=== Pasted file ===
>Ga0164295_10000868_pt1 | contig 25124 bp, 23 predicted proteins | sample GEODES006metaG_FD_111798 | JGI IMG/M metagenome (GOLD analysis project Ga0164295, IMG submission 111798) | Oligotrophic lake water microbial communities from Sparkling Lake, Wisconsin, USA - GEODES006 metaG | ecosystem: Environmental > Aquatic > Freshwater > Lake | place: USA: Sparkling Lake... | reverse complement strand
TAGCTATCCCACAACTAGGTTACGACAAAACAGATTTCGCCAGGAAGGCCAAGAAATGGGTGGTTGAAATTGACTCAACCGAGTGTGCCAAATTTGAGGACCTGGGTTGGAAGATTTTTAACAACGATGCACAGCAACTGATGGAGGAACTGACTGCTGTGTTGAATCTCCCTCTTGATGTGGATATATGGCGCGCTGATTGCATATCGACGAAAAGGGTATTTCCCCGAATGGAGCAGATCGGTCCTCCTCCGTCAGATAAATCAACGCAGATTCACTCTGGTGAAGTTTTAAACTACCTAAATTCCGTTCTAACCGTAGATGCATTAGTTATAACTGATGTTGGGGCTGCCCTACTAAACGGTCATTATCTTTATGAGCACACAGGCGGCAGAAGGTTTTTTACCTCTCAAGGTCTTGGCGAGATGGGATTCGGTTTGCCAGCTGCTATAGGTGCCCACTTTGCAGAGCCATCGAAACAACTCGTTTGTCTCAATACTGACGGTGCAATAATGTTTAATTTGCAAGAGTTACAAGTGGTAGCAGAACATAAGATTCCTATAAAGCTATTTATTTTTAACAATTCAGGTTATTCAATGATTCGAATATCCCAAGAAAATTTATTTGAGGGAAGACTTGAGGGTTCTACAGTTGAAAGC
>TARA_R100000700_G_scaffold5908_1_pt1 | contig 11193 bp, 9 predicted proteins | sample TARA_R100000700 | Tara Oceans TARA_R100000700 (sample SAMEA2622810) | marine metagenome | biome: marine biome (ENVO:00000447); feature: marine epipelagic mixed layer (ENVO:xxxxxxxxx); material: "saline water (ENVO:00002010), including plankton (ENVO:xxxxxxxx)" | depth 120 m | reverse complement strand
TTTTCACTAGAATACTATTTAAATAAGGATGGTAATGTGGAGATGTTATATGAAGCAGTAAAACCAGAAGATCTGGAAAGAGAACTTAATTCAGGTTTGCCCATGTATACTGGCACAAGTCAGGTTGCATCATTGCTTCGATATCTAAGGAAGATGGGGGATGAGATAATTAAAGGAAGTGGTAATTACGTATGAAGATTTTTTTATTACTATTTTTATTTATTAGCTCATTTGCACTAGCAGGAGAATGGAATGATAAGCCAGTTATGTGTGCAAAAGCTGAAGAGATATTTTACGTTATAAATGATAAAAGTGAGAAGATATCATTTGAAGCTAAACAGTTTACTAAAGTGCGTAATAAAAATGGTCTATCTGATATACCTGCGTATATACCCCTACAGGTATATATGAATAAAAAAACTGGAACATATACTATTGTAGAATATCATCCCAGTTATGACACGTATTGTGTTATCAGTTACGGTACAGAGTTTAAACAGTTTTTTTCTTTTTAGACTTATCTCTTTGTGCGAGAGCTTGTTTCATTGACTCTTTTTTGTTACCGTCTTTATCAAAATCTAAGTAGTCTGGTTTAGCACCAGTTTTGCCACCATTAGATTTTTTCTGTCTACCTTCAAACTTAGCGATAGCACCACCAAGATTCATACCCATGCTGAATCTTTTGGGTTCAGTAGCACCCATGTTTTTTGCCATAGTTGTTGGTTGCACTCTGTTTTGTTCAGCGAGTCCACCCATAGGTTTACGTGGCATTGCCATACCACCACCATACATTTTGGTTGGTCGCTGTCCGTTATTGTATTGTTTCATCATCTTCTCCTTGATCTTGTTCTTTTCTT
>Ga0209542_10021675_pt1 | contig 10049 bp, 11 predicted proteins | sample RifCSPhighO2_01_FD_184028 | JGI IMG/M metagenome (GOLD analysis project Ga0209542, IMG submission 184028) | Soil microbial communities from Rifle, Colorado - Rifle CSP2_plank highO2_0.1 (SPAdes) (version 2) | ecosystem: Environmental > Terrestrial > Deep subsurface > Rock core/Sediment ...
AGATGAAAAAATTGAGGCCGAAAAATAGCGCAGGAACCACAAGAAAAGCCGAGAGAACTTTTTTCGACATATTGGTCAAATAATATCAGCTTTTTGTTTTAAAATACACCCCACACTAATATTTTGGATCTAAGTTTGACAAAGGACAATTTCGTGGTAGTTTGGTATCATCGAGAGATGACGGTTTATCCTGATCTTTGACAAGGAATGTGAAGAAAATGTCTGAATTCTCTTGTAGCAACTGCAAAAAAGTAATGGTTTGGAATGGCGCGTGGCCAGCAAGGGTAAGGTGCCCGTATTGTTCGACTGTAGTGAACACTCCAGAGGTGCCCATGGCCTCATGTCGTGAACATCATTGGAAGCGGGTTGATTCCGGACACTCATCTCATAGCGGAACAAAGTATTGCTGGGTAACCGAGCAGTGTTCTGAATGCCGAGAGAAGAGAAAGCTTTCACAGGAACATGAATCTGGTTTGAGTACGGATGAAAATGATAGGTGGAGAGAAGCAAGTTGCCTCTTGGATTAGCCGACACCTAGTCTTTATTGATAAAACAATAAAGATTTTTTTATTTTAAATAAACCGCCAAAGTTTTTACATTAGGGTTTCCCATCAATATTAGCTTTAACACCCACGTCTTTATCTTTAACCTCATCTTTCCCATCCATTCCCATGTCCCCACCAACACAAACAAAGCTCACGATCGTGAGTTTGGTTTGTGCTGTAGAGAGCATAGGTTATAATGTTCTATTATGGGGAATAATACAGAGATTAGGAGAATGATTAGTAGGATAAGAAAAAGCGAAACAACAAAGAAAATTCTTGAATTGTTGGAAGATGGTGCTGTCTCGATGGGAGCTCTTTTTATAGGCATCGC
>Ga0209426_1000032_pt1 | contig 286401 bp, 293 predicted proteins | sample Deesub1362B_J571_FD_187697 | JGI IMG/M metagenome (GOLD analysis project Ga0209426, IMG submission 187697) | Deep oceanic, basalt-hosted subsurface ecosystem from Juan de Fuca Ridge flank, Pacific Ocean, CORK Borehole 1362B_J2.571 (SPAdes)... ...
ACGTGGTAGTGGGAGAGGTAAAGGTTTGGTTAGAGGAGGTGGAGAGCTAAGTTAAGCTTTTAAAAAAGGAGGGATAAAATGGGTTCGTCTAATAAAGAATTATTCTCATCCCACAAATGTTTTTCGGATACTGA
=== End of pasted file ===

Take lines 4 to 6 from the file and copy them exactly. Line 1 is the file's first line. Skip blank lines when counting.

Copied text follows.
TTTTCACTAGAATACTATTTAAATAAGGATGGTAATGTGGAGATGTTATATGAAGCAGTAAAACCAGAAGATCTGGAAAGAGAACTTAATTCAGGTTTGCCCATGTATACTGGCACAAGTCAGGTTGCATCATTGCTTCGATATCTAAGGAAGATGGGGGATGAGATAATTAAAGGAAGTGGTAATTACGTATGAAGATTTTTTTATTACTATTTTTATTTATTAGCTCATTTGCACTAGCAGGAGAATGGAATGATAAGCCAGTTATGTGTGCAAAAGCTGAAGAGATATTTTACGTTATAAATGATAAAAGTGAGAAGATATCATTTGAAGCTAAACAGTTTACTAAAGTGCGTAATAAAAATGGTCTATCTGATATACCTGCGTATATACCCCTACAGGTATATATGAATAAAAAAACTGGAACATATACTATTGTAGAATATCATCCCAGTTATGACACGTATTGTGTTATCAGTTACGGTACAGAGTTTAAACAGTTTTTTTCTTTTTAGACTTATCTCTTTGTGCGAGAGCTTGTTTCATTGACTCTTTTTTGTTACCGTCTTTATCAAAATCTAAGTAGTCTGGTTTAGCACCAGTTTTGCCACCATTAGATTTTTTCTGTCTACCTTCAAACTTAGCGATAGCACCACCAAGATTCATACCCATGCTGAATCTTTTGGGTTCAGTAGCACCCATGTTTTTTGCCATAGTTGTTGGTTGCACTCTGTTTTGTTCAGCGAGTCCACCCATAGGTTTACGTGGCATTGCCATACCACCACCATACATTTTGGTTGGTCGCTGTCCGTTATTGTATTGTTTCATCATCTTCTCCTTGATCTTGTTCTTTTCTT
>Ga0209542_10021675_pt1 | contig 10049 bp, 11 predicted proteins | sample RifCSPhighO2_01_FD_184028 | JGI IMG/M metagenome (GOLD analysis project Ga0209542, IMG submission 184028) | Soil microbial communities from Rifle, Colorado - Rifle CSP2_plank highO2_0.1 (SPAdes) (version 2) | ecosystem: Environmental > Terrestrial > Deep subsurface > Rock core/Sediment ...
AGATGAAAAAATTGAGGCCGAAAAATAGCGCAGGAACCACAAGAAAAGCCGAGAGAACTTTTTTCGACATATTGGTCAAATAATATCAGCTTTTTGTTTTAAAATACACCCCACACTAATATTTTGGATCTAAGTTTGACAAAGGACAATTTCGTGGTAGTTTGGTATCATCGAGAGATGACGGTTTATCCTGATCTTTGACAAGGAATGTGAAGAAAATGTCTGAATTCTCTTGTAGCAACTGCAAAAAAGTAATGGTTTGGAATGGCGCGTGGCCAGCAAGGGTAAGGTGCCCGTATTGTTCGACTGTAGTGAACACTCCAGAGGTGCCCATGGCCTCATGTCGTGAACATCATTGGAAGCGGGTTGATTCCGGACACTCATCTCATAGCGGAACAAAGTATTGCTGGGTAACCGAGCAGTGTTCTGAATGCCGAGAGAAGAGAAAGCTTTCACAGGAACATGAATCTGGTTTGAGTACGGATGAAAATGATAGGTGGAGAGAAGCAAGTTGCCTCTTGGATTAGCCGACACCTAGTCTTTATTGATAAAACAATAAAGATTTTTTTATTTTAAATAAACCGCCAAAGTTTTTACATTAGGGTTTCCCATCAATATTAGCTTTAACACCCACGTCTTTATCTTTAACCTCATCTTTCCCATCCATTCCCATGTCCCCACCAACACAAACAAAGCTCACGATCGTGAGTTTGGTTTGTGCTGTAGAGAGCATAGGTTATAATGTTCTATTATGGGGAATAATACAGAGATTAGGAGAATGATTAGTAGGATAAGAAAAAGCGAAACAACAAAGAAAATTCTTGAATTGTTGGAAGATGGTGCTGTCTCGATGGGAGCTCTTTTTATAGGCATCGC